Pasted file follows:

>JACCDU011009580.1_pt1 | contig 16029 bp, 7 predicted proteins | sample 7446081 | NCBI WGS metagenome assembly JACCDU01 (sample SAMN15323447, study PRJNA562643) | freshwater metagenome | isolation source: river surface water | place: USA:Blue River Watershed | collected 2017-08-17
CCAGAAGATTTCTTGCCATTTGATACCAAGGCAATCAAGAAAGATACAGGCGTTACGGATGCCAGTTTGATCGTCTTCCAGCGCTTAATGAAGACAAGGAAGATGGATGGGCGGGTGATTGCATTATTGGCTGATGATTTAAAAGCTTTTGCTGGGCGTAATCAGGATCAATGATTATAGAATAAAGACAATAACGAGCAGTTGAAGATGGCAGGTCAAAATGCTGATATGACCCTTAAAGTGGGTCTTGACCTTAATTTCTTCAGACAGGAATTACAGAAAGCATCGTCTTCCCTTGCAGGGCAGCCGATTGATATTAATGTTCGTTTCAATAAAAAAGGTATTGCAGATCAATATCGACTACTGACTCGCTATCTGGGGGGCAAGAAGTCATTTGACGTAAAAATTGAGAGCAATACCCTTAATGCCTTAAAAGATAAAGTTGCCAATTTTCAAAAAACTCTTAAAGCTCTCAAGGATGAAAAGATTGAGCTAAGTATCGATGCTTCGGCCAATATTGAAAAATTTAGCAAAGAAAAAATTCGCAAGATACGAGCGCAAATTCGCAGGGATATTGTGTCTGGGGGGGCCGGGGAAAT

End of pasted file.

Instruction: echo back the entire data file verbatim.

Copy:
>JACCDU011009580.1_pt1 | contig 16029 bp, 7 predicted proteins | sample 7446081 | NCBI WGS metagenome assembly JACCDU01 (sample SAMN15323447, study PRJNA562643) | freshwater metagenome | isolation source: river surface water | place: USA:Blue River Watershed | collected 2017-08-17
CCAGAAGATTTCTTGCCATTTGATACCAAGGCAATCAAGAAAGATACAGGCGTTACGGATGCCAGTTTGATCGTCTTCCAGCGCTTAATGAAGACAAGGAAGATGGATGGGCGGGTGATTGCATTATTGGCTGATGATTTAAAAGCTTTTGCTGGGCGTAATCAGGATCAATGATTATAGAATAAAGACAATAACGAGCAGTTGAAGATGGCAGGTCAAAATGCTGATATGACCCTTAAAGTGGGTCTTGACCTTAATTTCTTCAGACAGGAATTACAGAAAGCATCGTCTTCCCTTGCAGGGCAGCCGATTGATATTAATGTTCGTTTCAATAAAAAAGGTATTGCAGATCAATATCGACTACTGACTCGCTATCTGGGGGGCAAGAAGTCATTTGACGTAAAAATTGAGAGCAATACCCTTAATGCCTTAAAAGATAAAGTTGCCAATTTTCAAAAAACTCTTAAAGCTCTCAAGGATGAAAAGATTGAGCTAAGTATCGATGCTTCGGCCAATATTGAAAAATTTAGCAAAGAAAAAATTCGCAAGATACGAGCGCAAATTCGCAGGGATATTGTGTCTGGGGGGGCCGGGGAAAT